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Does your local have residential guys at a residential rate? Is the $52 an hour the total package? So maybe the guy makes $30 an hour and tier 2 health care, small annuity and the same pension?
 

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36th year apprentice & Floor Sweeper
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nope, most in the local are commercial nimrods and if benched, benched for a reason. its gonna be 90ish for their package.
I can’t see one of our local contractors doing single family homes with “A” guys. They would never get the job. Priced way out of the market for that type of track work. But my local has always had a “B” rate for small works. The rate is always around half in the check, same pension but reduced health and annuity. That type of work is right up their alley. I spent a few of my “B” years doing track work.
 

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Never heard of a second class union electrician. The only time they work for less is when salting. Then the hall gives them a pass on the book. Several halls got spanked for that. Remember, the union is for the whole, not for a select few. When you say they are priced out, you are right. Non union shops are building these houses.
That’s funny you say that. You never heard of a second class electrician, but yet that’s what your calling them. There’s all sorts of nicknames. Residential retread was always my favorite. It’s more of a badge of honor though. Most Retreads run circles around JWs, and don’t even break a sweat. Some JWs are clueless as to what a struggle life could be, or how good they got it, or even how to do residential service work.

The area I live in is mostly residential and retail. Not much industry. It’s where people go to get away from the industrial part of the state. So we’ve had a residential division from the start of the charter. There used to be shops that were all “B” guys. They never did work that required “A” guys. They just did resi new and old work and commercial under a certain value. Over time the residential rate became too much to do any type of new construction track work. It’s always been a race to the bottom.

The program isn’t for everyone. If you’ve been in the trade for a while, and don’t want to start out as a first year apprentice, it’s not a bad route. Right now I think it adds one year, but probably isn’t a cut in pay from where they were working before. So you would do three years of school as a “B” guy, and then switch over, and do third, fourth and fifth year as an “A” apprentice. You have to do the school or you will never change over. I know it’s a different mind set, but NJ doesn’t have a requirement for an apprenticeship. So it doesn’t matter what type of school you had before, you have to go through theirs.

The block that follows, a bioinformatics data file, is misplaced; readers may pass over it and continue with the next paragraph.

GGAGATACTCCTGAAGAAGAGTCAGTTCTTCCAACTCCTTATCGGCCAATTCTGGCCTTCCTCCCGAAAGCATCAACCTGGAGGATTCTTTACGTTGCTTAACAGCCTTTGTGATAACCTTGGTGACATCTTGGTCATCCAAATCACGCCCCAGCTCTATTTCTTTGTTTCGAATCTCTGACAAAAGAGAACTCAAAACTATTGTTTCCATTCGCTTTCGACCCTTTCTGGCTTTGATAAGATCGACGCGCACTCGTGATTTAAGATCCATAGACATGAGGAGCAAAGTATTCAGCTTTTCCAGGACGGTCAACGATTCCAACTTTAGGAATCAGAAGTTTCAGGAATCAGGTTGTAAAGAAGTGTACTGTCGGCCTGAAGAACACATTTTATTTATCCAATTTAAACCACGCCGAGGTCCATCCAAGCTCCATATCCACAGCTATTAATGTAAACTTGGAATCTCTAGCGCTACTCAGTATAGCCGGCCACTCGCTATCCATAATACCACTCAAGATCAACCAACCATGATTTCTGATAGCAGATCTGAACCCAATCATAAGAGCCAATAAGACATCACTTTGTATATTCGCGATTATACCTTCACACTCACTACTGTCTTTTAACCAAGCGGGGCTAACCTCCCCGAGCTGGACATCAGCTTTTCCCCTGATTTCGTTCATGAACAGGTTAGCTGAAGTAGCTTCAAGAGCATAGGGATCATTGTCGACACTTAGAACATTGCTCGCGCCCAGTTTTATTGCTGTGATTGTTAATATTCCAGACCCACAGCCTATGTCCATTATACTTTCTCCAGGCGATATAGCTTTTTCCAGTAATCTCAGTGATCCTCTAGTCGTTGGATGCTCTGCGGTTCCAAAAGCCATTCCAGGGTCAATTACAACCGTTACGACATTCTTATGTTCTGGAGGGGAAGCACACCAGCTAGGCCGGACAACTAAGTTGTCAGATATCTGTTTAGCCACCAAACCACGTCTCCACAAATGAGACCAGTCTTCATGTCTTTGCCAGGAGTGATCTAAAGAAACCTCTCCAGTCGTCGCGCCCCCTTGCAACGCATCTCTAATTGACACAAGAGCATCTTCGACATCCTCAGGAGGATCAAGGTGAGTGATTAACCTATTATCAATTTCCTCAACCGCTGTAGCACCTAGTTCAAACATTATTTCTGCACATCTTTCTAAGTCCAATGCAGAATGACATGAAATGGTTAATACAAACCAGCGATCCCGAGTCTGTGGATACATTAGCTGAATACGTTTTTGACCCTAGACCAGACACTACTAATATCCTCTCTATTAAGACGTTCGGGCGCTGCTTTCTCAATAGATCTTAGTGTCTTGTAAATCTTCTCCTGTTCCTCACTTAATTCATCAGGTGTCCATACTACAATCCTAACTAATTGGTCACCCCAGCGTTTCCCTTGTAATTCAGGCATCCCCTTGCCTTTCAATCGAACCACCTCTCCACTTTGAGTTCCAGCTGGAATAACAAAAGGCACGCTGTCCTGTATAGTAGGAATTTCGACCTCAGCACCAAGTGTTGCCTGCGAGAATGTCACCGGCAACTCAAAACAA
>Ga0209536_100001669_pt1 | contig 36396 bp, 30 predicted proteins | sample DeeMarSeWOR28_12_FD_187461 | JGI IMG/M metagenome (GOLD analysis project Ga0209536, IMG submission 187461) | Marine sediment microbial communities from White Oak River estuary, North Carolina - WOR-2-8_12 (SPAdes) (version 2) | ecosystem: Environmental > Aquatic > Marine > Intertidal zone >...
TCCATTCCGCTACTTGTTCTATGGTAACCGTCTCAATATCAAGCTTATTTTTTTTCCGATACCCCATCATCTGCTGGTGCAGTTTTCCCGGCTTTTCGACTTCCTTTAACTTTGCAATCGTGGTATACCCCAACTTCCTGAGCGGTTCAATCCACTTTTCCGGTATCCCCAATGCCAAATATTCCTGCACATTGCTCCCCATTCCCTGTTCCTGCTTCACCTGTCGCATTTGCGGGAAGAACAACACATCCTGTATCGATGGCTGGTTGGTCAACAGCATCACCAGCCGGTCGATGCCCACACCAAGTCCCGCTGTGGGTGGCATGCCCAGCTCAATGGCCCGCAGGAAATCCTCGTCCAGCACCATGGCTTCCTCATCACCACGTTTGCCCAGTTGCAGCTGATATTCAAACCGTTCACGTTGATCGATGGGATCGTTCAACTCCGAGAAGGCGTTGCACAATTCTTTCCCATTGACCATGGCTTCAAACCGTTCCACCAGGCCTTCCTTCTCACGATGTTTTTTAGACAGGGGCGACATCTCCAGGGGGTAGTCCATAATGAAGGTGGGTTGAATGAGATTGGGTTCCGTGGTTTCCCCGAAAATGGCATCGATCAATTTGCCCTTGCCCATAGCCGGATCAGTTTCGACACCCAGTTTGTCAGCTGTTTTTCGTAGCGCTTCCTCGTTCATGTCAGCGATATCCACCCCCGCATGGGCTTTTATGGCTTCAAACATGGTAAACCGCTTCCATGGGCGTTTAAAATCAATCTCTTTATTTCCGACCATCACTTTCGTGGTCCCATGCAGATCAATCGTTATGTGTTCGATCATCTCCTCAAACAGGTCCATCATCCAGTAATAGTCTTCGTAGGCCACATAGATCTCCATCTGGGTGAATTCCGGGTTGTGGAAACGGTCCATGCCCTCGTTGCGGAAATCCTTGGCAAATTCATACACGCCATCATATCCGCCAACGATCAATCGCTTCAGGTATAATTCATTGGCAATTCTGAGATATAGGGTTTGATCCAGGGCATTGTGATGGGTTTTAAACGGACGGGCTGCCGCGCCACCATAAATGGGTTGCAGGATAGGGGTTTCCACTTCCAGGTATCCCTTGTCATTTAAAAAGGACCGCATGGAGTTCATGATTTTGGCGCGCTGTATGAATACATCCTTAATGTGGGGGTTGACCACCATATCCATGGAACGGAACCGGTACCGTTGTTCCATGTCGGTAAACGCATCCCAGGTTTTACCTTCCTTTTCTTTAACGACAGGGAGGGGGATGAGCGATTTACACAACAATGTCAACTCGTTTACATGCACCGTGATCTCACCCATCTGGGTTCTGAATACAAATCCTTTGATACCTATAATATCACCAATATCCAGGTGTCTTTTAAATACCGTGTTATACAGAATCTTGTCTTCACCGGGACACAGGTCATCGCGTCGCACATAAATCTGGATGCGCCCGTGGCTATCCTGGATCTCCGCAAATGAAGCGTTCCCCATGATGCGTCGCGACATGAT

When they started the CE/CW classification nationally, we were forced to change our “B” program into the CE/CW program. Some things got better, somethings got worse. Up until then, we were the only local in the state that had a residential program. The way it is now, if you get in as a CE/CW because you have experience, they test you for pay scale. You get paid one of the CE/CW rates based on the test, but you still have to do the three years of CE school. Don’t do the school, never change over. But because they do the school, they move into third year “A” when they’re done with CE school. They aren’t considered apprentice’s as a CW, so there’s no reason to work with a journeyman. So a CW guy is usually running work just like any other electrician, and getting paid over CW scale. So how can that be? A second class electrician doing strip malls and small tenant fit outs? Because the guy probably already has his state electrical contractors license, and would rather work towards getting his “A” ticket than going into Buisness. When I changed over we only had to do fourth and fifth year. It was at the time they just changed to a five year apprenticeship, and they didn’t add the extra year to the change over guys yet. When I started it was a four year, by the time I changed over, it was five. Every retread In my apprenticeship class already had their state license. All had at least ten years experience by the time they went into fourth year. On guy was in his late 50s and I think he was doing this his whole life. He wasn’t just getting paid “B”rate. Some guys don’t want to change over. They are happy getting whatever they worked out with their employer. I was getting “B” foreman rate for half the time I was a “B” guy. But I never intended to stay in that program. One day I wanted to be a “real” electrician!:LOL:

I know, I know. I’ll get there someday!